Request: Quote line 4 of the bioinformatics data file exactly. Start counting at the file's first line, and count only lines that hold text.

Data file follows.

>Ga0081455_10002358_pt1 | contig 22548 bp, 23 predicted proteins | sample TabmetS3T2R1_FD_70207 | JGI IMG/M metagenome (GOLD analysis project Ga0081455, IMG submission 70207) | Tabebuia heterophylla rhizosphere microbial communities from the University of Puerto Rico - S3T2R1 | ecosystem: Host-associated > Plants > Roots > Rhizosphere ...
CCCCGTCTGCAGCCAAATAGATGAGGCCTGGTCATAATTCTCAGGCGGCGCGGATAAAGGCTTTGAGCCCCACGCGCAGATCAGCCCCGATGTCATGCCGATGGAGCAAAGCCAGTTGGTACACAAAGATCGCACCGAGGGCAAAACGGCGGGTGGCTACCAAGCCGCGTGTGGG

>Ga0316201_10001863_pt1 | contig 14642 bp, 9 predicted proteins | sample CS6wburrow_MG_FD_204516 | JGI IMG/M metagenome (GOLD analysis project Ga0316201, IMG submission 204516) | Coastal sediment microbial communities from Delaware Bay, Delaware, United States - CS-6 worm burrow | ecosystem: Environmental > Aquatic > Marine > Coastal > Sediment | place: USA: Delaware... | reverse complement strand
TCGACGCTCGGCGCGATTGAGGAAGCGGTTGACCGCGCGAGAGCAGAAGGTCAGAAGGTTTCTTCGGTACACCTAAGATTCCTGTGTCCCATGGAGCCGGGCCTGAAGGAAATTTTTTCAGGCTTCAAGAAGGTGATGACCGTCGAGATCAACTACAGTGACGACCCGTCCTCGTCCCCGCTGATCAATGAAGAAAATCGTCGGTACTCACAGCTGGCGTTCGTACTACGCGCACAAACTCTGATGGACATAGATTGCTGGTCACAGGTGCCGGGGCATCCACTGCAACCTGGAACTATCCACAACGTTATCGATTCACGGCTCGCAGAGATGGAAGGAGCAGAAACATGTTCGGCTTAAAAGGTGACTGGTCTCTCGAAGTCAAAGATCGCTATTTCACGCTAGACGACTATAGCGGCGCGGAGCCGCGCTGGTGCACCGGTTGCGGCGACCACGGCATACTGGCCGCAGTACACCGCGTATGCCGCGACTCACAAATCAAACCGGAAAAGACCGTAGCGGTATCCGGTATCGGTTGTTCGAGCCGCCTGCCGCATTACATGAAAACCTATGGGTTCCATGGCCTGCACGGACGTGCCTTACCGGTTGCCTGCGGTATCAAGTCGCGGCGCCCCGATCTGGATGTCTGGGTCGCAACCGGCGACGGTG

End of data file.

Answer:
TCGACGCTCGGCGCGATTGAGGAAGCGGTTGACCGCGCGAGAGCAGAAGGTCAGAAGGTTTCTTCGGTACACCTAAGATTCCTGTGTCCCATGGAGCCGGGCCTGAAGGAAATTTTTTCAGGCTTCAAGAAGGTGATGACCGTCGAGATCAACTACAGTGACGACCCGTCCTCGTCCCCGCTGATCAATGAAGAAAATCGTCGGTACTCACAGCTGGCGTTCGTACTACGCGCACAAACTCTGATGGACATAGATTGCTGGTCACAGGTGCCGGGGCATCCACTGCAACCTGGAACTATCCACAACGTTATCGATTCACGGCTCGCAGAGATGGAAGGAGCAGAAACATGTTCGGCTTAAAAGGTGACTGGTCTCTCGAAGTCAAAGATCGCTATTTCACGCTAGACGACTATAGCGGCGCGGAGCCGCGCTGGTGCACCGGTTGCGGCGACCACGGCATACTGGCCGCAGTACACCGCGTATGCCGCGACTCACAAATCAAACCGGAAAAGACCGTAGCGGTATCCGGTATCGGTTGTTCGAGCCGCCTGCCGCATTACATGAAAACCTATGGGTTCCATGGCCTGCACGGACGTGCCTTACCGGTTGCCTGCGGTATCAAGTCGCGGCGCCCCGATCTGGATGTCTGGGTCGCAACCGGCGACGGTG